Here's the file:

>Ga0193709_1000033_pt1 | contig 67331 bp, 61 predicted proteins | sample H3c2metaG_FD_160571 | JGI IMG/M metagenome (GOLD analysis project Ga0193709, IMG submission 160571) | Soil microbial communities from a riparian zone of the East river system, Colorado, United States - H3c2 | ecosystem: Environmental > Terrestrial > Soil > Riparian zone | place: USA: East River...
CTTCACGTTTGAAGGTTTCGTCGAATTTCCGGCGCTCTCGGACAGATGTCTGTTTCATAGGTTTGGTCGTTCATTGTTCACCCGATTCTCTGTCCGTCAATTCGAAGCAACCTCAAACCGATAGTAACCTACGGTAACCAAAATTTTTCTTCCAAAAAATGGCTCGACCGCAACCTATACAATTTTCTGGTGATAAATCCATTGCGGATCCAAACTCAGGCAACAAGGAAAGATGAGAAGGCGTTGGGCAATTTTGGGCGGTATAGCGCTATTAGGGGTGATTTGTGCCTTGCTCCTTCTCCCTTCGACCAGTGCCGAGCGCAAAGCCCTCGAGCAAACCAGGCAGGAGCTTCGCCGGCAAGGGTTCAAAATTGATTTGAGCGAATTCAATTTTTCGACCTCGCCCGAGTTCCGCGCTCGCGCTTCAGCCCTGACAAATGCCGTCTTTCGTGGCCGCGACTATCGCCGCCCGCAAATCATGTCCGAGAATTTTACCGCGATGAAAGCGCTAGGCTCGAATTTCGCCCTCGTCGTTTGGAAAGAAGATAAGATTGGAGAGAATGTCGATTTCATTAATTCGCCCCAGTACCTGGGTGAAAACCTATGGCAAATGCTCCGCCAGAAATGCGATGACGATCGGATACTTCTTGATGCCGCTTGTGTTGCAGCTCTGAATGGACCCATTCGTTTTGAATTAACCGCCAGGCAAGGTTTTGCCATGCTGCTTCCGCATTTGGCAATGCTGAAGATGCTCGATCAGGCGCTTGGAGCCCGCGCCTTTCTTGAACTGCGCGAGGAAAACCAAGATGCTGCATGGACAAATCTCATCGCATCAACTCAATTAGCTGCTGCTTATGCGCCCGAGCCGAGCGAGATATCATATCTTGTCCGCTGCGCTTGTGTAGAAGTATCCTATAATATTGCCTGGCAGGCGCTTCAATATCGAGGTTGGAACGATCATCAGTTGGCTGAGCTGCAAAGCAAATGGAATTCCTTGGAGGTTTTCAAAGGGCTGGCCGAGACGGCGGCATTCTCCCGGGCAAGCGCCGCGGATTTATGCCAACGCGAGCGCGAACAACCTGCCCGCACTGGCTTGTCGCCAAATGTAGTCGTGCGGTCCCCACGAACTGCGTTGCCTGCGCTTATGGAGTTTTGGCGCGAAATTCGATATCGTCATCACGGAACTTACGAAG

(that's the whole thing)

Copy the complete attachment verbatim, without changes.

>Ga0193709_1000033_pt1 | contig 67331 bp, 61 predicted proteins | sample H3c2metaG_FD_160571 | JGI IMG/M metagenome (GOLD analysis project Ga0193709, IMG submission 160571) | Soil microbial communities from a riparian zone of the East river system, Colorado, United States - H3c2 | ecosystem: Environmental > Terrestrial > Soil > Riparian zone | place: USA: East River...
CTTCACGTTTGAAGGTTTCGTCGAATTTCCGGCGCTCTCGGACAGATGTCTGTTTCATAGGTTTGGTCGTTCATTGTTCACCCGATTCTCTGTCCGTCAATTCGAAGCAACCTCAAACCGATAGTAACCTACGGTAACCAAAATTTTTCTTCCAAAAAATGGCTCGACCGCAACCTATACAATTTTCTGGTGATAAATCCATTGCGGATCCAAACTCAGGCAACAAGGAAAGATGAGAAGGCGTTGGGCAATTTTGGGCGGTATAGCGCTATTAGGGGTGATTTGTGCCTTGCTCCTTCTCCCTTCGACCAGTGCCGAGCGCAAAGCCCTCGAGCAAACCAGGCAGGAGCTTCGCCGGCAAGGGTTCAAAATTGATTTGAGCGAATTCAATTTTTCGACCTCGCCCGAGTTCCGCGCTCGCGCTTCAGCCCTGACAAATGCCGTCTTTCGTGGCCGCGACTATCGCCGCCCGCAAATCATGTCCGAGAATTTTACCGCGATGAAAGCGCTAGGCTCGAATTTCGCCCTCGTCGTTTGGAAAGAAGATAAGATTGGAGAGAATGTCGATTTCATTAATTCGCCCCAGTACCTGGGTGAAAACCTATGGCAAATGCTCCGCCAGAAATGCGATGACGATCGGATACTTCTTGATGCCGCTTGTGTTGCAGCTCTGAATGGACCCATTCGTTTTGAATTAACCGCCAGGCAAGGTTTTGCCATGCTGCTTCCGCATTTGGCAATGCTGAAGATGCTCGATCAGGCGCTTGGAGCCCGCGCCTTTCTTGAACTGCGCGAGGAAAACCAAGATGCTGCATGGACAAATCTCATCGCATCAACTCAATTAGCTGCTGCTTATGCGCCCGAGCCGAGCGAGATATCATATCTTGTCCGCTGCGCTTGTGTAGAAGTATCCTATAATATTGCCTGGCAGGCGCTTCAATATCGAGGTTGGAACGATCATCAGTTGGCTGAGCTGCAAAGCAAATGGAATTCCTTGGAGGTTTTCAAAGGGCTGGCCGAGACGGCGGCATTCTCCCGGGCAAGCGCCGCGGATTTATGCCAACGCGAGCGCGAACAACCTGCCCGCACTGGCTTGTCGCCAAATGTAGTCGTGCGGTCCCCACGAACTGCGTTGCCTGCGCTTATGGAGTTTTGGCGCGAAATTCGATATCGTCATCACGGAACTTACGAAG